Innovative footwear upper materials

26 June 2006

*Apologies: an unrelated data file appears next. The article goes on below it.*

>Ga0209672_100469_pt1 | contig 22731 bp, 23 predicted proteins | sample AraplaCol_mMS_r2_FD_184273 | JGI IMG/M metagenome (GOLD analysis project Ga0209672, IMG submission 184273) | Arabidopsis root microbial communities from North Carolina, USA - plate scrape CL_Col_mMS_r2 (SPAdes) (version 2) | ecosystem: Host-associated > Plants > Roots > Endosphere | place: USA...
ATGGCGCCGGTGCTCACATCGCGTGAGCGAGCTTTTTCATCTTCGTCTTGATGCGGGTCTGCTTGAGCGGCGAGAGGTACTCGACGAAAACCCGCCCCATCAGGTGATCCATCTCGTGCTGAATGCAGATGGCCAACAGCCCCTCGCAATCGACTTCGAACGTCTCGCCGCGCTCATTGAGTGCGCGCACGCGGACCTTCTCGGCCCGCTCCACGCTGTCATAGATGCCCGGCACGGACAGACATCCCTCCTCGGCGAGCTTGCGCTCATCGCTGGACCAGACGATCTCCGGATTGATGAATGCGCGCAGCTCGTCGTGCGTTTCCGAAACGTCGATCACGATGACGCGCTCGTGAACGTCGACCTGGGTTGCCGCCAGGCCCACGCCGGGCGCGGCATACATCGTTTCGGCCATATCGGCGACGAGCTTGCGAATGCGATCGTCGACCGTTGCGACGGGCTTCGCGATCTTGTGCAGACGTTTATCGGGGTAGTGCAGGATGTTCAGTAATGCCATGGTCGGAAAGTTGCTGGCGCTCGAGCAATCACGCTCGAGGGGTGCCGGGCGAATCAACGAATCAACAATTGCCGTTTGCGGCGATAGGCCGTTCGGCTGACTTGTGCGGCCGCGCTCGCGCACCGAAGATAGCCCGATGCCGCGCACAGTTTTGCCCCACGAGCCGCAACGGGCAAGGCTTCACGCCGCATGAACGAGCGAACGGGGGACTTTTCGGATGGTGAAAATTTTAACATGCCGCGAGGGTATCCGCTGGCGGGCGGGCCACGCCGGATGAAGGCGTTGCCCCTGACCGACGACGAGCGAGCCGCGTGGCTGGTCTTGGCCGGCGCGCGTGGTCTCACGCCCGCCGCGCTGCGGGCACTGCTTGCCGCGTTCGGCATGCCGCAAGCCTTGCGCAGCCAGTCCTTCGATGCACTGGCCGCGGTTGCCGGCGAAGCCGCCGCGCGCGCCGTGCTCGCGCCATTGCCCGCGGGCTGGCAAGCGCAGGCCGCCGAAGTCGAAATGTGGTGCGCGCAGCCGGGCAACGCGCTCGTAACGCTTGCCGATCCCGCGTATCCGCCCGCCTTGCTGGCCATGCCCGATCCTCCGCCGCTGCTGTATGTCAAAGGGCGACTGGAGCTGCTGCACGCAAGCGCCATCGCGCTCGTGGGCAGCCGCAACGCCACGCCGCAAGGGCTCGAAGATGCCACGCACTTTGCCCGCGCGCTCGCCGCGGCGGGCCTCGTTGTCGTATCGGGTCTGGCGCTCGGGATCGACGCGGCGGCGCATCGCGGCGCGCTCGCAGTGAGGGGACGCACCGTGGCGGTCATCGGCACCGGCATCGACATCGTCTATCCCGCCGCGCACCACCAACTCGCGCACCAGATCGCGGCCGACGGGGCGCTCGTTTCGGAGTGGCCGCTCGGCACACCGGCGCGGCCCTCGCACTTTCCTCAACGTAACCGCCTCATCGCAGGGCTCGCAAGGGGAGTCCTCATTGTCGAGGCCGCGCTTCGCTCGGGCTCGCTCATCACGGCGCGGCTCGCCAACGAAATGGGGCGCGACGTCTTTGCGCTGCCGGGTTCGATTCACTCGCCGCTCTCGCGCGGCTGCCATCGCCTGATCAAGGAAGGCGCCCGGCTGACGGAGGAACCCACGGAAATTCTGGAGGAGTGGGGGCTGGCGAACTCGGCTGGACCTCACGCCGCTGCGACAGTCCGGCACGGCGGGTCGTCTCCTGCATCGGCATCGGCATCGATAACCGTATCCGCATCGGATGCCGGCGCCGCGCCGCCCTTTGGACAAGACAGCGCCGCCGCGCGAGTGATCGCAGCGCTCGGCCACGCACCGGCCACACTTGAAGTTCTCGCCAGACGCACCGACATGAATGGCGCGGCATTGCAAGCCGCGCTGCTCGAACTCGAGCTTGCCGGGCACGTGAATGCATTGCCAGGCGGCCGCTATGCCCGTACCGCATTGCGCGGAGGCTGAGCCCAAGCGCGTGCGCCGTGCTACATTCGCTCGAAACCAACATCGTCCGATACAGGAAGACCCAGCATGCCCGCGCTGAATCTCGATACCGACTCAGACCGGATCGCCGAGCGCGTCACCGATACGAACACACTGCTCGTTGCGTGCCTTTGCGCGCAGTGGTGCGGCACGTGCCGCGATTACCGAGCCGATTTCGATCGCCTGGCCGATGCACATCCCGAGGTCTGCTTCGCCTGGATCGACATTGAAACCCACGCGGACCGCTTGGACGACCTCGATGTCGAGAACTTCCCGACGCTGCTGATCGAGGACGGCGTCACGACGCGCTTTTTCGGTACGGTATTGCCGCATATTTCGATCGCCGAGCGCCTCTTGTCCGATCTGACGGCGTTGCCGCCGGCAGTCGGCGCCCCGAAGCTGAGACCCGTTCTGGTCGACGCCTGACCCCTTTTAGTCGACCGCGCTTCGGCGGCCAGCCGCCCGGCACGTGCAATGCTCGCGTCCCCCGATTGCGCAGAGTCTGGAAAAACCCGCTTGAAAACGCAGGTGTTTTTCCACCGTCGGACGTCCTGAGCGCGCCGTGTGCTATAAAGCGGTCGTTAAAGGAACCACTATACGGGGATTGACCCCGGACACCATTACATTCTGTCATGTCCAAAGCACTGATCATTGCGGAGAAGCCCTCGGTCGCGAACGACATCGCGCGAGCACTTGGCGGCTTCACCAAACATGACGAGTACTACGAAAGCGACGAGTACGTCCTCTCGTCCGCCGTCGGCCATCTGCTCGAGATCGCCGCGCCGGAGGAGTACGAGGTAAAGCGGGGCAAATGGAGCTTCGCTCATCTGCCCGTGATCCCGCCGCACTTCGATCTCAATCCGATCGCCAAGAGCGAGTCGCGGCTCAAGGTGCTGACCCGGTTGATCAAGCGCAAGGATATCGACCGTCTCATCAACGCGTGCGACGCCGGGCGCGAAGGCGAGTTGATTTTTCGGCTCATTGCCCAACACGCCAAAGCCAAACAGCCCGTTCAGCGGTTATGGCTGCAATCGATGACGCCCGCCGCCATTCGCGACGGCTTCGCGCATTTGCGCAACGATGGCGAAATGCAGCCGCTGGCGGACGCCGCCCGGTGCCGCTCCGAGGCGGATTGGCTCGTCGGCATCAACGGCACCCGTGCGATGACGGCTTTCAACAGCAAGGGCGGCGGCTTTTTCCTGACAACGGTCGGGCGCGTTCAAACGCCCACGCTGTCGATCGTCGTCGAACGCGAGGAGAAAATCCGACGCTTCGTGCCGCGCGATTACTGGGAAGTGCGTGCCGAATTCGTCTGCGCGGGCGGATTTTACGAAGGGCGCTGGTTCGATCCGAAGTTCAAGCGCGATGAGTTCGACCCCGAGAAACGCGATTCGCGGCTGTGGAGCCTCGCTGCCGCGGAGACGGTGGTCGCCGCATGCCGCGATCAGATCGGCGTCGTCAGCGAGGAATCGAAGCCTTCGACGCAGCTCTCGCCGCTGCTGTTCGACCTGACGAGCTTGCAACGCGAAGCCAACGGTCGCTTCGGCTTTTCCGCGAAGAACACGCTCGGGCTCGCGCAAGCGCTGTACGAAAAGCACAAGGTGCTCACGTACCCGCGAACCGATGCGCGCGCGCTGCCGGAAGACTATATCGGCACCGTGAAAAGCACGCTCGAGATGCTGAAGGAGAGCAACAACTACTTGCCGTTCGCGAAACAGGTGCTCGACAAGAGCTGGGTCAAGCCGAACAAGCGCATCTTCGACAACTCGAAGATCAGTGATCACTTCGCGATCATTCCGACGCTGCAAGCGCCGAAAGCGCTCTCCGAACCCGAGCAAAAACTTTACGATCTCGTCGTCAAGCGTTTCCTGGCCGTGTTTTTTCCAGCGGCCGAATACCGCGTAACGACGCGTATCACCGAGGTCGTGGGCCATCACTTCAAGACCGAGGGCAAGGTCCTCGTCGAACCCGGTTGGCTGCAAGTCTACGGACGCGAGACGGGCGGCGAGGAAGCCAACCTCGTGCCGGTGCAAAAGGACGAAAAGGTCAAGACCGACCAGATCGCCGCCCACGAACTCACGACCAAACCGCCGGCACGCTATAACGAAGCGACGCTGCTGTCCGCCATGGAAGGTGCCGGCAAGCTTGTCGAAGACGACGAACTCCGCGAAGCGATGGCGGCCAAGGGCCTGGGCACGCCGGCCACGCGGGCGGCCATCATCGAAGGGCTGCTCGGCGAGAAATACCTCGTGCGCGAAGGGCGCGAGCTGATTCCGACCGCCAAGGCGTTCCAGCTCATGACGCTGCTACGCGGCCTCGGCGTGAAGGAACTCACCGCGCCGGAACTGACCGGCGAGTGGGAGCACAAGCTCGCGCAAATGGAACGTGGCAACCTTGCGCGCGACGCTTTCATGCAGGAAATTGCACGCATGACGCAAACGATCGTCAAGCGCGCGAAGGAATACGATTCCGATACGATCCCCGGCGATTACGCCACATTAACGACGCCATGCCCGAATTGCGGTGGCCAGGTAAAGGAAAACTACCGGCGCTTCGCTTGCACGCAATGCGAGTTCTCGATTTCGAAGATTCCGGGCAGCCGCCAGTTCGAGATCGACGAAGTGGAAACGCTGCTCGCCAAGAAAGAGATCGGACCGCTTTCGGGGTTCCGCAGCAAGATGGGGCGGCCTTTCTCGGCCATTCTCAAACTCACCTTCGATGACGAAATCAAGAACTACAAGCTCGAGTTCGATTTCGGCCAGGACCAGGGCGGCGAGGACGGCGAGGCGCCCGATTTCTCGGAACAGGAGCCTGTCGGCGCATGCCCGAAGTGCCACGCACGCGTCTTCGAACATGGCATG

With customers increasingly looking for chrome-free alternatives, BLC set themselves the challenge of coming up with a new tanning method which will emulate chrome-tanned leather characteristics without actually using chrome. The results are a novel epoxide tannage which should be available on the market in 12-18 months. Dr Vikki Addy said that historically within the footwear industry there had been no real drive from brands to introduce chromium-free leather but this is now beginning to change. Many of the major brands are looking to offer the consumer environmentally preferred materials. This should not necessarily involve the exclusion of chromium but is a route taken by some (Daisy Roots and Ecopell for example). The alternatives to chromium tanning are: * Vegetable tanning * Aldehyde (wet-white) * Novel tannages (Epoxytan) Aldehydes will react with the amino groups of collagen (the same groups that react with dyes and fatliquors) to result in a cross-link, whereas chromium reacts with the carboxyl groups. As a result there are differences observed in the properties of the leather. In order to avoid some of the problems related with aldehyde tanning, BLC has been working with the University of Loughborough on developing a novel tanning material. This is based on epoxy technology with the aim of combining the benefits of a non-mineral tannage with the properties typical of chrome-tanned leather. An added benefit of this technology is the potential to add further reactive sites to improve fixation of post-tanning chemicals. Preliminary trials have evaluated commercially available epoxy resins and curing agents and a process has been developed that combines an epoxy resin with a vegetable tanning agent. In laboratory trials shrinkage temperatures in excess of 100°C were obtained. Research is continuing to enlarge this project to a practical tannery scale. The latest trials have proved to be highly promising and further development work is ongoing. Leather on a roll Dr Andrew Hudson then introduced E-Leather as a new material for footwear construction. It is a leather byproduct whereby tanned waste is fiberised and processed into a form of leather on a roll. Unlike traditional leatherboard, the fibres are interlinked without adhesives, giving a new material that is very strong, good to touch and which can be engineered to meet a variety of requirements. It is a composition of 75-80% leather fibre with a man-made fibre reinforcement and is lighter in weight than the real thing. Their novel marketing strategem is to offer a leather byproduct which is better than leather! The benefits are: * Retains the appearance, feel and comfort of natural leather * Can be thin and 'foot forming' with no loss of strength * Strength and stretch can be accurately engineered to sport requirements * Material weight is about half that of natural leather * Supply in rolls allows multiple parts cutting and saves 20% wastage The versatility of engineered E-Leather stems from its internal reinforcing mesh. Strength and stretch can be varied by the choice of reinforcing fibres, ranging from conventional polyesters and nylons to ultra high strength Kevlar. Choice of mesh construction further widens the performance range. The high content of natural leather fibres in E-Leather provides the high perspiration absorption and expiration that make traditional leather shoes so comfortable. The man-made reinforcement provides support for the foot and can be engineered to provide a wide range of options, from high shape retention for fashion shoes, to high stretch with full return for women's leisure shoes. E-Stretchleather is a competitive new product for comfortable, form fitting shoe uppers. The low force extension of 10N/cm at 30% elongation closely matches the load/extension characteristic of Lycra backed calf skin and provides an easy stretch across the width of the shoe while retaining normal support along the length. The company behind E-Leather was formerly known as B&H Research Ltd but they changed their name to E-Leather Ltd in February to reflect the product and the change from research to full scale manufacturing. B&H's research into 'engineered leather' took ten years and $26 million to establish production. The patented process combines the most modern leather and textile technologies and will produce rolls 1.5m wide and up to 1km in length. Smaller rolls can be supplied if required. Production will come on stream in September from their new premises in Peterborough UK. Terra Plana Completing the novel footwear materials trio was Galahad Clark with his presentation on the challenges of design and sustainability in footwear. Clark, 7th generation of the famous footwear family, said that the aims of Terra Plana International are to be the most innovative and ecologically friendly designer shoe brand in the world. 'The goal is to create sustainable products and be a sustainable company in all dimensions: people, process, product, place and profits by the end of 2010. It is a process we started two years ago and we still have a long way to go. 'For many people, sustainability translates into being 'environmentally friendly', but it is broader than that. It represents much more than reducing waste, protecting wildlife and recycling. Understanding and adopting sustainable business practices requires a new awareness of the whole world, its natural systems and all of its species. It requires a deeper understanding of how the earth works and how man's processes affect nature's delicate balance. 'Each choice we make has a 'cost'. Some would argue that sustainability is not economically based or economically feasible. Sustainability makes perfect business sense and it will continue to be a defining characteristic of successful businesses of the future. Financial success is key to achieving sustainability. Bankrupt businesses are not sustainable.' Clark sees the shoe industry as traditionally one of the most polluting and energy intensive industries in the world. 'A lot of modern shoe making uses oil based toxic products such as pvc materials to make shoes - these types of products have to be removed. 'Most shoes in the world are cemented together - the glues used to cement shoes are toxic and dangerous to the people who make the shoes, the people that wear them and the environment after they are disposed of. Nearly all shoes have in excess of 60 components and the strange shape of feet make most production very energy inefficient. 'Cheap fashion shoes are bought and used with reckless abandon. It is unsustainable to make shoes that fall apart or people will not treasure for the entire product life cycle. What happens to shoes when they are thrown away is another massive problem. Nike have instituted a take-back system and we provide take-back solutions in our retail outlets. 'Terra Plana uses stitched artisan constructions as a basis for all its products. A lot of these stitched constructions have been innovated - but the principle is that by using stitched constructions, we minimise the necessity for glue and hence toxins in the products. We are working with our suppliers to install water-based glues in all our products - but this is someway off being complete. 'Repairability, lightness, anatomic design (healthy for feet), and durability are all important factors for eco-friendly design that Terra Plana also concentrate on. The majority of our leathers use a special chrome-free tanning system called White Line, a revolutionary new system developed by TFL to meet with leading eco-labels around the world. 'We also use vegetable-tanned leathers for our more deluxe products and some special item leathers.' Until two and a half years ago, Terra Plana still produced their footwear designs in Europe but they have now moved manufacturing to Asia for cost effectiveness. The move to Asia seems to be inescapable. Their Worn Again project uses 98% of recycled materials (he mentioned parachutes, offcuts from the automotive and airline industries, quilts, coffee bags, tweed jackets, jeans etc). They have taken this project to Africa where moccasins are being made and the money is going to local AIDS orphans. They also have a worn again project running in Northampton which avoids toxic finishes and materials and uses local and recycled materials. Clark believes they have all the angles covered: global, local and social and said that they were also working on a project with IKEA for an IKEA shoe. At the conference, Hudson was asked if a non-chrome version of E-Leather was possible. Since E-Leather is a byproduct of leather it is merely a question of getting enough waste material from a non-chrome source. This was done and the resulting non-chrome version of E-Leather was given to Galahad Clark for incorporation into a Terra Plana designed shoe. The first design is shown opposite. The conference was organised by Leather International together with BLC Leather Technology and sponsored by APLF and LANXESS.